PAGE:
How much money Harry, Meghan will lose
PRINCE Harry and Meghan Markle have announced they'll take on significantly reduced roles within the royal family and live between the UK and North America while working to become "financially independent" - a move that will likely cost them millions of dollars.
While it's unlikely the Queen or Prince Charles would cut the couple off financially, it does mean that the Duke and Duchess of Sussex are likely to lose a significant amount of taxpayer money due to their change in job status.
Each year, the Queen allocates Harry and his brother, Prince William, $9.54 million (£5 million) from the $156 million (£82 million) publicly-funded Sovereign Grant, although it's understood William's slice is slightly larger.
William and Harry receive a further $6.03 million (£3.16 million) annually in "non-official expenditure", and are jointly given $9.34 million (£4.9 million) from their father's $2.29 billion (£1.2 billion) Duchy of Cornwall estate.
Harry and Meghan also claim $1.9 million (£1 million) in staffing costs.
While their capacity as senior royals has given them access to taxpayer funds, the Duke and Duchess of Sussex have a huge personal wealth they could easily live on.
Harry is estimated to be worth just under $60 million, thanks to an inheritance from both Princess Diana and the Queen Mother, while Meghan has about $7.6 million, thanks to $76,000 an episode from her time on Suits, several movie appearances, and a $114,000 income annually from her now-defunct lifestyle blog, The Tig.
The couple has also officially launched a new personal website - sussexroyal.com - which has reams of copy about how they will support the community and serve the monarchy but also includes a detailed explanation of their current funding structure.
In what reads as a slap in the face to the British press, the website states that it would be "the source for factual information and details relating to the works and structure of Their Royal Highnesses The Duke and Duchess of Sussex".
"In 2020, The Duke and Duchess of Sussex have made the choice to transition into a new working model," the website reads. "As they step back as senior members of the Royal Family and no longer receive funding through the Sovereign Grant, they will become members of the Royal Family with financial independence which is something they look forward to."
The website states that 95 per cent of the funding received for The Office of The Duke and Duchess of Sussex is from Prince Charles, generated through the Duchy of Cornwall.
"The remaining five per cent of funding for the Office of The Duke and Duchess of Sussex, covering costs associated with employing members of their official office, is received through the Sovereign Grant."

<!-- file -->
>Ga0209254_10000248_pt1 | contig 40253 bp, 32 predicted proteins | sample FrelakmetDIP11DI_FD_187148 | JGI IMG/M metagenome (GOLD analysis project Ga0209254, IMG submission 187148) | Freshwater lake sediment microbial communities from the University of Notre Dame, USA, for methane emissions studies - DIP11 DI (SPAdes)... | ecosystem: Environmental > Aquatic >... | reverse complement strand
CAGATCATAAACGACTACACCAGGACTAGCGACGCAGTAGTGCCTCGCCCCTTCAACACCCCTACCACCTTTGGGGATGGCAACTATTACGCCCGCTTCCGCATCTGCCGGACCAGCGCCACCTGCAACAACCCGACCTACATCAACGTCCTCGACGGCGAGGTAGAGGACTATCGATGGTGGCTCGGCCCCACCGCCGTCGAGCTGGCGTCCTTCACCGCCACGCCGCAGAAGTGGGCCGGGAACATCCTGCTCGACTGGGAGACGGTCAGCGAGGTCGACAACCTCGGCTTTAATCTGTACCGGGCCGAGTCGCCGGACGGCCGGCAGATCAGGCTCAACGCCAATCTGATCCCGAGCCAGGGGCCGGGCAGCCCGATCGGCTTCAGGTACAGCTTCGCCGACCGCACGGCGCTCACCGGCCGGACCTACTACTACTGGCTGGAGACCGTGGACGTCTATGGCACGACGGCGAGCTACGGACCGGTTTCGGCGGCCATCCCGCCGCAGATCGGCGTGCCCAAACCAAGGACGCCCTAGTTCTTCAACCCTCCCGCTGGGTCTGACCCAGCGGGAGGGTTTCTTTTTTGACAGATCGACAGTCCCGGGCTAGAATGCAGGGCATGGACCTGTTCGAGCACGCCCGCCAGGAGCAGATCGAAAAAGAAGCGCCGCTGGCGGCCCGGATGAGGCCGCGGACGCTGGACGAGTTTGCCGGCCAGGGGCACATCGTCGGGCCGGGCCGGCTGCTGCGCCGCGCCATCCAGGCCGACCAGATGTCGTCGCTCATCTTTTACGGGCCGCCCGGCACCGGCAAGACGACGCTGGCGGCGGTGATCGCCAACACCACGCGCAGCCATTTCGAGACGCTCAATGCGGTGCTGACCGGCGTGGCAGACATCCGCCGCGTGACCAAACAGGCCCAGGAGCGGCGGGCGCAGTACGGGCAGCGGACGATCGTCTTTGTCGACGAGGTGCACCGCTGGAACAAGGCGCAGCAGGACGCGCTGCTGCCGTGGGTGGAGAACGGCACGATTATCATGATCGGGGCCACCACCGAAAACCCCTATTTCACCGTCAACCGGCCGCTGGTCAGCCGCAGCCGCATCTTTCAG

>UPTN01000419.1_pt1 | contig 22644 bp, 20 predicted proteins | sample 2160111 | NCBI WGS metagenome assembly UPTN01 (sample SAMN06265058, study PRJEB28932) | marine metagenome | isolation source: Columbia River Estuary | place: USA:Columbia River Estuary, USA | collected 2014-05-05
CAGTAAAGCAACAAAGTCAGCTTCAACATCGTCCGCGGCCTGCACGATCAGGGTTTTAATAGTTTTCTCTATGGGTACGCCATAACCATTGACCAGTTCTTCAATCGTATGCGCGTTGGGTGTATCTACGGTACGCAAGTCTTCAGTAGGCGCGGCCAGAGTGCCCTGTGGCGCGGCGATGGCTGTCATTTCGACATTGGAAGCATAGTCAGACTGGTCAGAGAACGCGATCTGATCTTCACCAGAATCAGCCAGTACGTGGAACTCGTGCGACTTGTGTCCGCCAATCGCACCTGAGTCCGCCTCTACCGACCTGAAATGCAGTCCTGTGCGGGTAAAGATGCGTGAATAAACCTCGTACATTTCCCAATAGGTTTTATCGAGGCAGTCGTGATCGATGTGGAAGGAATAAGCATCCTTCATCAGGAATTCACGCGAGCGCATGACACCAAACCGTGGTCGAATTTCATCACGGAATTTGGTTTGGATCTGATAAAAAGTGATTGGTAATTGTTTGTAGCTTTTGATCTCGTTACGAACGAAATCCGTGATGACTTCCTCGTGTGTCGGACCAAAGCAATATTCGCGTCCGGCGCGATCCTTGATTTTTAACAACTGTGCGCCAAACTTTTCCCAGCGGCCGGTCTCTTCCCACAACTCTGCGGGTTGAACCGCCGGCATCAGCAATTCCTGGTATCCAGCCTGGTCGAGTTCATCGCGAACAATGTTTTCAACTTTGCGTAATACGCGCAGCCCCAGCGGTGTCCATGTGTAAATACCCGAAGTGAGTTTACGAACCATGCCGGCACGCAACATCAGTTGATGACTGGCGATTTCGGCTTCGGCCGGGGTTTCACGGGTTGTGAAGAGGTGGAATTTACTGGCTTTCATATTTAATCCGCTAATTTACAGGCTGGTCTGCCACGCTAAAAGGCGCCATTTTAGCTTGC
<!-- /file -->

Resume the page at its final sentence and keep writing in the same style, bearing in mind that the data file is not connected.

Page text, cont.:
The Sovereign Grant is paid by the government to support the Queen's official duties.
It's not yet known whether Harry and Meghan will keep their royal titles, but it's understand they're considering giving them up as they look to their "progressive new roles".
However, one thing is clear: whatever their future looks like, Harry, Meghan and eight-month-old Archie will need to be protected by a security team for the rest of their lives.
Currently, they have up to six permanent Metropolitan Police bodyguards, funded by the taxpayer, with the total security detail costing about $1.1 million annually.
According to The Mail's royal expert Richard Fitzwilliams, the actual logistics of protecting them abroad would be a "huge undertaking" - with a very hefty price tag.
"Moving abroad is a huge undertaking, they will have to find a location that wants you, the security costs would be vast and impossible to estimate," he explained.
It's a bill they're likely going to have to foot themselves from here on out, although specific details on their financial future are yet to be revealed.
Meanwhile, the Palace is reportedly reeling after being left blindsided by Harry and Meghan's decision to release the bombshell news overnight.
According to BBC royal reporter Jonny Dymond, it's understood that "no other member of the Royal Family was consulted" before the Sussexes released their personal statement, and the Palace is "disappointed".
It was certainly clear from Buckingham Palace's official response, released just a couple of hours later, that there was trouble within royal ranks.
"Discussions with the Duke and Duchess of Sussex are at an early stage. We understand their desire to take a different approach, but these are complicated issues that will take time to work through," it read.
Harry and Meghan's announcement came just a couple of days after their official return to the spotlight following a "successful" six-week break in Canada - where they're now widely reported to be planning to set up a base.
In their statement, the royal couple explained their decision came after "months of reflection and internal discussions".
"We have chosen to make a transition this year in starting to carve out a progressive new role within this institution," it read.
"We intend to step back as 'senior' members of the Royal Family and work to become financially independent, while continuing to fully support Her Majesty The Queen.
"It is with your encouragement, particularly over the last few years, that we feel prepared to make this adjustment."
"This geographic balance will enable us to raise our son with an appreciation for the royal tradition into which he was born, while also providing our family with the space to focus on the next chapter, including the launch of our new charitable entity.
"We look forward to sharing the full details of this exciting next step in due course, as we continue to collaborate with Her Majesty The Queen, The Prince of Wales, The Duke of Cambridge and all relevant parties. Until then, please accept our deepest thanks for your continued support."